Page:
Be sure to put valuable content on your website that asks for contact information. For example, BEI’s business owner assessment is one piece of content that can ultimately go a long way in building an engagement with a prospect. It’s not only  a conversation starter, but also lets you know what they are looking for and what needs they have that need to be met. 

Goal #3: Keeping Prospects & Clients Engaged  

When you are first building your prospect list and growing your network, a business owner might not be ready to move forward with planning right away. In fact, they may not even be able to articulate their pain points, therefore are hesitant to jump in. Staying in front of them with relevant content will frequently remind them of you and your brand when the timing is right.  

A few content ideas you can offer to prospects:  

  • Case Studies  

Case studies from previous clients allow you to document why they came to you for advice and what the result was. Mapping out where they were and how they got to where they wanted to be thanks to your help can show prospects that you have the capability to improve their personal and professional lives in an impactful way. 

  • Tell your own story  

Why exactly do you do what you do and why is Exit Planning important to you? Being vulnerable and letting prospects in on your own story allows them to connect with you on a more personal and emotional level, making it easier to build rapport.  

  • Branded Content  

BEI has branded content that you can personalize with your logos and contact information so you can have content available in your back pocket without having to write it yourself.  

  • Host a webinar or virtual presentation 

Providing an educational webinar or a co-hosted event puts you in the position of being a subject matter expert. This credibility adds value and, by joining with another organization or network connection, allows you to expand your reach by getting your name out there to a broader audience.  

  • Frequently Share Content  

Beyond having the content available, you want to be sure that you have a presence in the places where your client is looking for information. Having content shared on social media, though emails and on your website is important so that you meet clients where they are. Additionally, a consistent cadence is key so that prospects are reminded of you frequently.  

Goal #4: Customize Your Follow-up  

Lastly, customization is one of the most important processes to put into place as it will lead to the actual conversations you will have with your clients.  

There are many software platforms out there that provide marketing automation to save you time and help you reach your marketing goals more efficiently. There are many options that cater to different list sizes, budgets, and the type of automation you are interested in doing.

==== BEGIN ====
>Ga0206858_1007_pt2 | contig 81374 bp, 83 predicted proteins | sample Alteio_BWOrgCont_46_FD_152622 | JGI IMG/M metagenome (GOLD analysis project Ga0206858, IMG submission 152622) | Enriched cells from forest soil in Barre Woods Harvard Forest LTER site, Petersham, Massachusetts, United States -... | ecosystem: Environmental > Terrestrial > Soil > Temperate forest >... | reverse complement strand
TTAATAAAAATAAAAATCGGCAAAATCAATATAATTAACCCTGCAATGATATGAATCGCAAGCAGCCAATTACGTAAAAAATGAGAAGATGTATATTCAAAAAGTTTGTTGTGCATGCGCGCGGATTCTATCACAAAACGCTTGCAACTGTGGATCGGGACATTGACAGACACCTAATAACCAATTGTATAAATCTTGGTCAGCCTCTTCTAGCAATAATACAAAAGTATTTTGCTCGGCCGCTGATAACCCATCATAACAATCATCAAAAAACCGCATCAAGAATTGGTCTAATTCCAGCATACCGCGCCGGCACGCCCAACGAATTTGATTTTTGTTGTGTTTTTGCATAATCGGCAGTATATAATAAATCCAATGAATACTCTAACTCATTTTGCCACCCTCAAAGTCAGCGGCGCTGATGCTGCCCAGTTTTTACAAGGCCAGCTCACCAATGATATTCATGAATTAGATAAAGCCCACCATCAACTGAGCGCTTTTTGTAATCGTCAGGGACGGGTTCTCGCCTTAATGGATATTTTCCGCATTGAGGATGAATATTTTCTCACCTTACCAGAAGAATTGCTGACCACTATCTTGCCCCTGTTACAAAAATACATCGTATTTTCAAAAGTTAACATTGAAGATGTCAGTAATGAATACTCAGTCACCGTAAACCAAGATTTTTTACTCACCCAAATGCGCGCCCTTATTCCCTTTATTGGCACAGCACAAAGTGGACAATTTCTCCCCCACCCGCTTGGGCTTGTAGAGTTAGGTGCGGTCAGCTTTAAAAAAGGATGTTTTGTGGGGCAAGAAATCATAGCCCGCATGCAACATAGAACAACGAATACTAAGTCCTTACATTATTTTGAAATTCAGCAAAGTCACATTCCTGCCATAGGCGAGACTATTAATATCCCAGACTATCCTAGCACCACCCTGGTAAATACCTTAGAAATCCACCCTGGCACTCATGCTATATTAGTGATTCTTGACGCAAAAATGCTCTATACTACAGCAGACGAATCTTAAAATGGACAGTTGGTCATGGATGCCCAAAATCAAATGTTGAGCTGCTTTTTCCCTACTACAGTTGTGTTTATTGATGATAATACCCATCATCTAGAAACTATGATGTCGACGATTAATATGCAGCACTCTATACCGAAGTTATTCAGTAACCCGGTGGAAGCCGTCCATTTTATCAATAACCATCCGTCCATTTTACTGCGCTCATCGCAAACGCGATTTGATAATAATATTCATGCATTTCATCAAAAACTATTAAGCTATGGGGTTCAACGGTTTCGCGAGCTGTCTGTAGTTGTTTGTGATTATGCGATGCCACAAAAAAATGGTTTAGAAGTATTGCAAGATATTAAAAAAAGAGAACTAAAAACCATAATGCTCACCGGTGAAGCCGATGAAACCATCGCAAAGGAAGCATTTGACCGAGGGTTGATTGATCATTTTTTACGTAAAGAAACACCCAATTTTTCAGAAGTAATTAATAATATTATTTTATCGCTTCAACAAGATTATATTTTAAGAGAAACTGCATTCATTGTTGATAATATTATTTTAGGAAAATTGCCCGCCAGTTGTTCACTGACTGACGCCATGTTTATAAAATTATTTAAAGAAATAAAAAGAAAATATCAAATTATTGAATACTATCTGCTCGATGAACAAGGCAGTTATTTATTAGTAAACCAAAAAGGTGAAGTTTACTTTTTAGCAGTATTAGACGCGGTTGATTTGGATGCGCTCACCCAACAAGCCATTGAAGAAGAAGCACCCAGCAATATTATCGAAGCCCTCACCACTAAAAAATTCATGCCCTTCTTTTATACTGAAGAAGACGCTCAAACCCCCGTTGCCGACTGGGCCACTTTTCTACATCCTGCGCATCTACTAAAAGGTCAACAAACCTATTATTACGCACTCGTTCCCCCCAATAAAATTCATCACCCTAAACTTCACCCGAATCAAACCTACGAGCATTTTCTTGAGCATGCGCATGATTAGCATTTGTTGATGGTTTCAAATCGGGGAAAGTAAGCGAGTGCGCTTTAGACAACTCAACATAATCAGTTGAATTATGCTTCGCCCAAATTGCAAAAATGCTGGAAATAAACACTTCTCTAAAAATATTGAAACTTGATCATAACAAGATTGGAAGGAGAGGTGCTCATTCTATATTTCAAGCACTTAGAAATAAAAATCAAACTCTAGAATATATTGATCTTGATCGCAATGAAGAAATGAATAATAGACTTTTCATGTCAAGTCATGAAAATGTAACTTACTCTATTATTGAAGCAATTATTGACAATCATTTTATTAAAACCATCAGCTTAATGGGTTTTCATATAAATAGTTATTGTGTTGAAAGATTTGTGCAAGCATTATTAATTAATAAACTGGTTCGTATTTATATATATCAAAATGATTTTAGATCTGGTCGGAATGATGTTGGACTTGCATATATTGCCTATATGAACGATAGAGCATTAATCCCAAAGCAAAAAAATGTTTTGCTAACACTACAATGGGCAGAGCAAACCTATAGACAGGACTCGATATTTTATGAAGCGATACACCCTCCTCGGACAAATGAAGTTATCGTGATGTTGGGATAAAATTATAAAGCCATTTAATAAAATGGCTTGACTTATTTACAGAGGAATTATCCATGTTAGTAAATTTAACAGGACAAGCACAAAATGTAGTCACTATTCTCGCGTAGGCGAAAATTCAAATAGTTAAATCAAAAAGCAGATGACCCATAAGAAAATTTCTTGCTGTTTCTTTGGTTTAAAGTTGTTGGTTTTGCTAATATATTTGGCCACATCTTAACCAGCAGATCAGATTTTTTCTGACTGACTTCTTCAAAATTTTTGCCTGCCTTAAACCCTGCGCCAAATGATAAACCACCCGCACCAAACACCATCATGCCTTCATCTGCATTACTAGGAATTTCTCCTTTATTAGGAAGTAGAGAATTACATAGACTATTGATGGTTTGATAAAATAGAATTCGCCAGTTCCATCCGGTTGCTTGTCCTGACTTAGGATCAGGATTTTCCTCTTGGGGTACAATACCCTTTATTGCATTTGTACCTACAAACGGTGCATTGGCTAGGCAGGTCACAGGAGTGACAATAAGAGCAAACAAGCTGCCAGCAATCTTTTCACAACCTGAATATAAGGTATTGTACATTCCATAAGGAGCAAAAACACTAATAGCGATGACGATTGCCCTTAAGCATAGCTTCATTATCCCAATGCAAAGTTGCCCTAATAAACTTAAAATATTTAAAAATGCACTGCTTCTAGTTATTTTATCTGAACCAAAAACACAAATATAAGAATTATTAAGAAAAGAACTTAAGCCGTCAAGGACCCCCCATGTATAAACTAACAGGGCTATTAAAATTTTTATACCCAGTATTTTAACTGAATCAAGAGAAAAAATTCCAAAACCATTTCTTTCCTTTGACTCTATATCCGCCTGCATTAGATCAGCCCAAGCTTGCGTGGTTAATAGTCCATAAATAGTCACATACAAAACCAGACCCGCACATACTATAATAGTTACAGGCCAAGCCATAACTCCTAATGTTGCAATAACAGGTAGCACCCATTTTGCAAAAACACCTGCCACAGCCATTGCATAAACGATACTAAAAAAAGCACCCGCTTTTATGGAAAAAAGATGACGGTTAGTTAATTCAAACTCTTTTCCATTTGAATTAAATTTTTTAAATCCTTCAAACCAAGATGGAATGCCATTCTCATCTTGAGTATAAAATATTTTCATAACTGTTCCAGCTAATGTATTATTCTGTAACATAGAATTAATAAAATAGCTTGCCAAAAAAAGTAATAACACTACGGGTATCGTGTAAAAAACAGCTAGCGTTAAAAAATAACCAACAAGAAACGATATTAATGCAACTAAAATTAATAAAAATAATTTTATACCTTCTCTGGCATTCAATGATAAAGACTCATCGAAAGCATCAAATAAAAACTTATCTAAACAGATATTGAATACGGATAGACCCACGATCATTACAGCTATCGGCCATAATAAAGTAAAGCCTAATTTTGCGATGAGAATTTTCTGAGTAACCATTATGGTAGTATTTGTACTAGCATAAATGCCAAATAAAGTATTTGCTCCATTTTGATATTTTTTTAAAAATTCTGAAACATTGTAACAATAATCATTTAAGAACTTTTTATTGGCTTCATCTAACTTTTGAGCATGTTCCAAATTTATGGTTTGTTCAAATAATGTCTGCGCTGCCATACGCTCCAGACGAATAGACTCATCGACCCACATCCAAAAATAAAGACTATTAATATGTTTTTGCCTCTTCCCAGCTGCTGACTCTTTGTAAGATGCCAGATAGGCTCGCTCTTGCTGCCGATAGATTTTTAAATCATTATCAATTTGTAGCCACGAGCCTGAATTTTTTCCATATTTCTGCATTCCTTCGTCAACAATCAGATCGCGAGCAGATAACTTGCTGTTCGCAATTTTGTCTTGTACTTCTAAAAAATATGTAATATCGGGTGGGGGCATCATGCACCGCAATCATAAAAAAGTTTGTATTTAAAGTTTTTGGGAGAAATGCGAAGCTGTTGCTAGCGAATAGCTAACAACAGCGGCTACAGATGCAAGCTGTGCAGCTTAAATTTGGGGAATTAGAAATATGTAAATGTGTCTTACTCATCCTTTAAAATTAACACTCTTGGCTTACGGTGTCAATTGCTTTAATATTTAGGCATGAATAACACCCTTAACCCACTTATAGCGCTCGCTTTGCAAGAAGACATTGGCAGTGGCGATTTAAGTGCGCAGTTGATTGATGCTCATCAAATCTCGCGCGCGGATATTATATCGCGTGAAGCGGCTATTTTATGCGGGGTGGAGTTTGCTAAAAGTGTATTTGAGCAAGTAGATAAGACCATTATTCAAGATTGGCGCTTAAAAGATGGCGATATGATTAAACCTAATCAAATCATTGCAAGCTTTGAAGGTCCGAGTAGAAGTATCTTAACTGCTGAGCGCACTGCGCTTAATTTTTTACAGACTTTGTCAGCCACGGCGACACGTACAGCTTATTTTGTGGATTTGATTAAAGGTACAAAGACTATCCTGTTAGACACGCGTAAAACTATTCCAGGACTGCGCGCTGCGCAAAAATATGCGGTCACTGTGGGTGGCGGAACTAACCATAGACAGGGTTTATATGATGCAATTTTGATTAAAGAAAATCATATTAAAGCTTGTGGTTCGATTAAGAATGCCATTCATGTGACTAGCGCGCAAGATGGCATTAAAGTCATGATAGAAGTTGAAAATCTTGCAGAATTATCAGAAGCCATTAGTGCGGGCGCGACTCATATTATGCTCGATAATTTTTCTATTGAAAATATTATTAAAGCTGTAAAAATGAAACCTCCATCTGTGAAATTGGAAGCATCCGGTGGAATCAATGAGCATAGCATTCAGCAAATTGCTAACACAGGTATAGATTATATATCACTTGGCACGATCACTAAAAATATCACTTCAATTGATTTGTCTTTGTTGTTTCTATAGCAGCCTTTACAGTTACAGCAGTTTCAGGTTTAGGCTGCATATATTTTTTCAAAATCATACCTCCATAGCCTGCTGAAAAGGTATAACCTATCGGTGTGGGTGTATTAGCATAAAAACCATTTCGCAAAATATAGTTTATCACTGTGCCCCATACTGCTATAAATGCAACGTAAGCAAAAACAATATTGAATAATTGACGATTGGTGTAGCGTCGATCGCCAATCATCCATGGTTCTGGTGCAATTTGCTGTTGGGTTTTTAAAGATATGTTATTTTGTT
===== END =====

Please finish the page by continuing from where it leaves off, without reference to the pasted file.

Investing in this type of marketing tool will give you insight to email opens, email clicks, and website visits, to name a few. These statistics can show you:  

  • Who is interacting with your content?  
  • What topics are they interacting with? 
  • Are there trends in what is piquing interest?  

Further, with many of these tools you can rank your prospects based on their profile and type of interaction. This type of functionality leads back to your ideal customer profile and can help you prioritize the prospects you should target outreach to based on the activity level and engagement they are making with your content. 

For example, if a prospect clicks on a link in an email on a certain topic, having that insight would allow you the ability to not only follow up with them, but to provide them with additional content on that subject. Hence, this is why it is important to build a library of branded content featuring case studies, white papers, one-sheets and more to further engage prospects. 

Finally, ask the prospect for a meeting. Once you have insight to the items they are interacting with, you should be able to start a conversation that will offer something beneficial to keep it going. Something as simple as offering a 10-minute assessment could identify the most concerning areas and leave them with a process of solving that problem.  


By focusing on each of these different marketing goals, you will be able to move the needle when it comes to getting in front of the right audience. Taking the time to evaluate your marketing strategy will really make a difference to ensure that you have the time you need to do planning work for your clients and earn the title of their most trusted advisor.